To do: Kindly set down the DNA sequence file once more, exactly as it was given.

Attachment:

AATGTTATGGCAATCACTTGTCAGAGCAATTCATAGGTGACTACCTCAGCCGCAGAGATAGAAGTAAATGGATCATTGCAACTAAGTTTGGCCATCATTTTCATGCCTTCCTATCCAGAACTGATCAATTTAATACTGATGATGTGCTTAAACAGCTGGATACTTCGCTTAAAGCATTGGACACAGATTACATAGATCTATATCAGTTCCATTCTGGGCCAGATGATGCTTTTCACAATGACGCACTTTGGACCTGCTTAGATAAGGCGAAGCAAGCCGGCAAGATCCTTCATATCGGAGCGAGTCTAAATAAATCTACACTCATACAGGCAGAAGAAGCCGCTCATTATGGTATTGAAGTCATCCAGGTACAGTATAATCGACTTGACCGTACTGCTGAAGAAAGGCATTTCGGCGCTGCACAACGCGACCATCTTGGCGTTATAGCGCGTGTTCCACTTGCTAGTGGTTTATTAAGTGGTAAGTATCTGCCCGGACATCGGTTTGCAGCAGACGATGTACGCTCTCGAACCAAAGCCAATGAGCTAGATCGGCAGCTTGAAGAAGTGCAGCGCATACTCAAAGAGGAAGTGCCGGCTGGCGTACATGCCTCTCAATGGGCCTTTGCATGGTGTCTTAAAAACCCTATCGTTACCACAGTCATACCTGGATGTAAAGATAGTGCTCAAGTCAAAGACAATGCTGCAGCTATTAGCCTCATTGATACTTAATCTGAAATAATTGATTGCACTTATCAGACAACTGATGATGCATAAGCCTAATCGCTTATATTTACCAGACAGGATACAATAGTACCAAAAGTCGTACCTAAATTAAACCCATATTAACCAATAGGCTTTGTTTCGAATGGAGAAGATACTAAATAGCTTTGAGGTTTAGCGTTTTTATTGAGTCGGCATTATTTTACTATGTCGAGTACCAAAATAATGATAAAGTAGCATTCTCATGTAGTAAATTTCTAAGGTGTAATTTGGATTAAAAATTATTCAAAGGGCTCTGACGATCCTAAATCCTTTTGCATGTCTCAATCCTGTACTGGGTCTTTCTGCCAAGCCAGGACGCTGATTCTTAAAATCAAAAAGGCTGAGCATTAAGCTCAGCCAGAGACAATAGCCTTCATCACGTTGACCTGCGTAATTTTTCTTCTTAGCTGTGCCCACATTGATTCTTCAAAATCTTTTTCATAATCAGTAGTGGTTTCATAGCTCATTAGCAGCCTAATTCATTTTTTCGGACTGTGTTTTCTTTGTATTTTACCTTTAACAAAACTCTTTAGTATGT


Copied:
AATGTTATGGCAATCACTTGTCAGAGCAATTCATAGGTGACTACCTCAGCCGCAGAGATAGAAGTAAATGGATCATTGCAACTAAGTTTGGCCATCATTTTCATGCCTTCCTATCCAGAACTGATCAATTTAATACTGATGATGTGCTTAAACAGCTGGATACTTCGCTTAAAGCATTGGACACAGATTACATAGATCTATATCAGTTCCATTCTGGGCCAGATGATGCTTTTCACAATGACGCACTTTGGACCTGCTTAGATAAGGCGAAGCAAGCCGGCAAGATCCTTCATATCGGAGCGAGTCTAAATAAATCTACACTCATACAGGCAGAAGAAGCCGCTCATTATGGTATTGAAGTCATCCAGGTACAGTATAATCGACTTGACCGTACTGCTGAAGAAAGGCATTTCGGCGCTGCACAACGCGACCATCTTGGCGTTATAGCGCGTGTTCCACTTGCTAGTGGTTTATTAAGTGGTAAGTATCTGCCCGGACATCGGTTTGCAGCAGACGATGTACGCTCTCGAACCAAAGCCAATGAGCTAGATCGGCAGCTTGAAGAAGTGCAGCGCATACTCAAAGAGGAAGTGCCGGCTGGCGTACATGCCTCTCAATGGGCCTTTGCATGGTGTCTTAAAAACCCTATCGTTACCACAGTCATACCTGGATGTAAAGATAGTGCTCAAGTCAAAGACAATGCTGCAGCTATTAGCCTCATTGATACTTAATCTGAAATAATTGATTGCACTTATCAGACAACTGATGATGCATAAGCCTAATCGCTTATATTTACCAGACAGGATACAATAGTACCAAAAGTCGTACCTAAATTAAACCCATATTAACCAATAGGCTTTGTTTCGAATGGAGAAGATACTAAATAGCTTTGAGGTTTAGCGTTTTTATTGAGTCGGCATTATTTTACTATGTCGAGTACCAAAATAATGATAAAGTAGCATTCTCATGTAGTAAATTTCTAAGGTGTAATTTGGATTAAAAATTATTCAAAGGGCTCTGACGATCCTAAATCCTTTTGCATGTCTCAATCCTGTACTGGGTCTTTCTGCCAAGCCAGGACGCTGATTCTTAAAATCAAAAAGGCTGAGCATTAAGCTCAGCCAGAGACAATAGCCTTCATCACGTTGACCTGCGTAATTTTTCTTCTTAGCTGTGCCCACATTGATTCTTCAAAATCTTTTTCATAATCAGTAGTGGTTTCATAGCTCATTAGCAGCCTAATTCATTTTTTCGGACTGTGTTTTCTTTGTATTTTACCTTTAACAAAACTCTTTAGTATGT